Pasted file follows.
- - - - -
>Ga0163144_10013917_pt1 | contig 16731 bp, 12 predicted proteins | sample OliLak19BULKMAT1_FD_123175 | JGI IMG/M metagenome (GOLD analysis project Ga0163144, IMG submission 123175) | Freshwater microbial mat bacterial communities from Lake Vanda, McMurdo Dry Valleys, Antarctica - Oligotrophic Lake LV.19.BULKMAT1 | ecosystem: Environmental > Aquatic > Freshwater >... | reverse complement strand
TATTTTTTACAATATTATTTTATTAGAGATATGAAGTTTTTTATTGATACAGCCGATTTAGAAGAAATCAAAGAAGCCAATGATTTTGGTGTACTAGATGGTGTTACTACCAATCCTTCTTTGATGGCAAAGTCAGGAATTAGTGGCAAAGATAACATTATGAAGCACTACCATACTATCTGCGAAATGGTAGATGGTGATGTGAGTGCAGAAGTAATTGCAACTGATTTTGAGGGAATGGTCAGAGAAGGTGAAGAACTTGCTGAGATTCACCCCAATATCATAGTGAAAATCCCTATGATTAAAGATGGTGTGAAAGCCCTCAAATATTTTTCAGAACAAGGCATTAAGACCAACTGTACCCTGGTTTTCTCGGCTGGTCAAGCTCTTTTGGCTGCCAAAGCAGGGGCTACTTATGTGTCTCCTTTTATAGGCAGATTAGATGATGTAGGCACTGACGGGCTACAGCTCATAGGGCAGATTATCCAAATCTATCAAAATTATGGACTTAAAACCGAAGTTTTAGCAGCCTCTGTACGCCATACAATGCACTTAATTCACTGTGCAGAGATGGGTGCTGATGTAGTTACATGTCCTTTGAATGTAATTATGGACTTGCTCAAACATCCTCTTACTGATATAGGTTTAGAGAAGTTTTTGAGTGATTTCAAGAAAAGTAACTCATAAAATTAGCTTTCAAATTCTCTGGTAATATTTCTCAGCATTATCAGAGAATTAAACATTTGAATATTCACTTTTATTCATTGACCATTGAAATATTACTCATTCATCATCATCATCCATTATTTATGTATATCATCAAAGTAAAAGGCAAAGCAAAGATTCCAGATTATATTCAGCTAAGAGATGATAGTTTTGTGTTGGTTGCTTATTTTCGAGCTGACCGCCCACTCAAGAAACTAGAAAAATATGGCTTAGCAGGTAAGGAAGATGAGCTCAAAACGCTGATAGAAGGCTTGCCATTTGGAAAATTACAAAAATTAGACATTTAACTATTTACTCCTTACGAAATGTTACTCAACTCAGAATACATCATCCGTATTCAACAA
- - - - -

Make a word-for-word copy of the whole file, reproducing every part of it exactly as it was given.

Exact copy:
>Ga0163144_10013917_pt1 | contig 16731 bp, 12 predicted proteins | sample OliLak19BULKMAT1_FD_123175 | JGI IMG/M metagenome (GOLD analysis project Ga0163144, IMG submission 123175) | Freshwater microbial mat bacterial communities from Lake Vanda, McMurdo Dry Valleys, Antarctica - Oligotrophic Lake LV.19.BULKMAT1 | ecosystem: Environmental > Aquatic > Freshwater >... | reverse complement strand
TATTTTTTACAATATTATTTTATTAGAGATATGAAGTTTTTTATTGATACAGCCGATTTAGAAGAAATCAAAGAAGCCAATGATTTTGGTGTACTAGATGGTGTTACTACCAATCCTTCTTTGATGGCAAAGTCAGGAATTAGTGGCAAAGATAACATTATGAAGCACTACCATACTATCTGCGAAATGGTAGATGGTGATGTGAGTGCAGAAGTAATTGCAACTGATTTTGAGGGAATGGTCAGAGAAGGTGAAGAACTTGCTGAGATTCACCCCAATATCATAGTGAAAATCCCTATGATTAAAGATGGTGTGAAAGCCCTCAAATATTTTTCAGAACAAGGCATTAAGACCAACTGTACCCTGGTTTTCTCGGCTGGTCAAGCTCTTTTGGCTGCCAAAGCAGGGGCTACTTATGTGTCTCCTTTTATAGGCAGATTAGATGATGTAGGCACTGACGGGCTACAGCTCATAGGGCAGATTATCCAAATCTATCAAAATTATGGACTTAAAACCGAAGTTTTAGCAGCCTCTGTACGCCATACAATGCACTTAATTCACTGTGCAGAGATGGGTGCTGATGTAGTTACATGTCCTTTGAATGTAATTATGGACTTGCTCAAACATCCTCTTACTGATATAGGTTTAGAGAAGTTTTTGAGTGATTTCAAGAAAAGTAACTCATAAAATTAGCTTTCAAATTCTCTGGTAATATTTCTCAGCATTATCAGAGAATTAAACATTTGAATATTCACTTTTATTCATTGACCATTGAAATATTACTCATTCATCATCATCATCCATTATTTATGTATATCATCAAAGTAAAAGGCAAAGCAAAGATTCCAGATTATATTCAGCTAAGAGATGATAGTTTTGTGTTGGTTGCTTATTTTCGAGCTGACCGCCCACTCAAGAAACTAGAAAAATATGGCTTAGCAGGTAAGGAAGATGAGCTCAAAACGCTGATAGAAGGCTTGCCATTTGGAAAATTACAAAAATTAGACATTTAACTATTTACTCCTTACGAAATGTTACTCAACTCAGAATACATCATCCGTATTCAACAA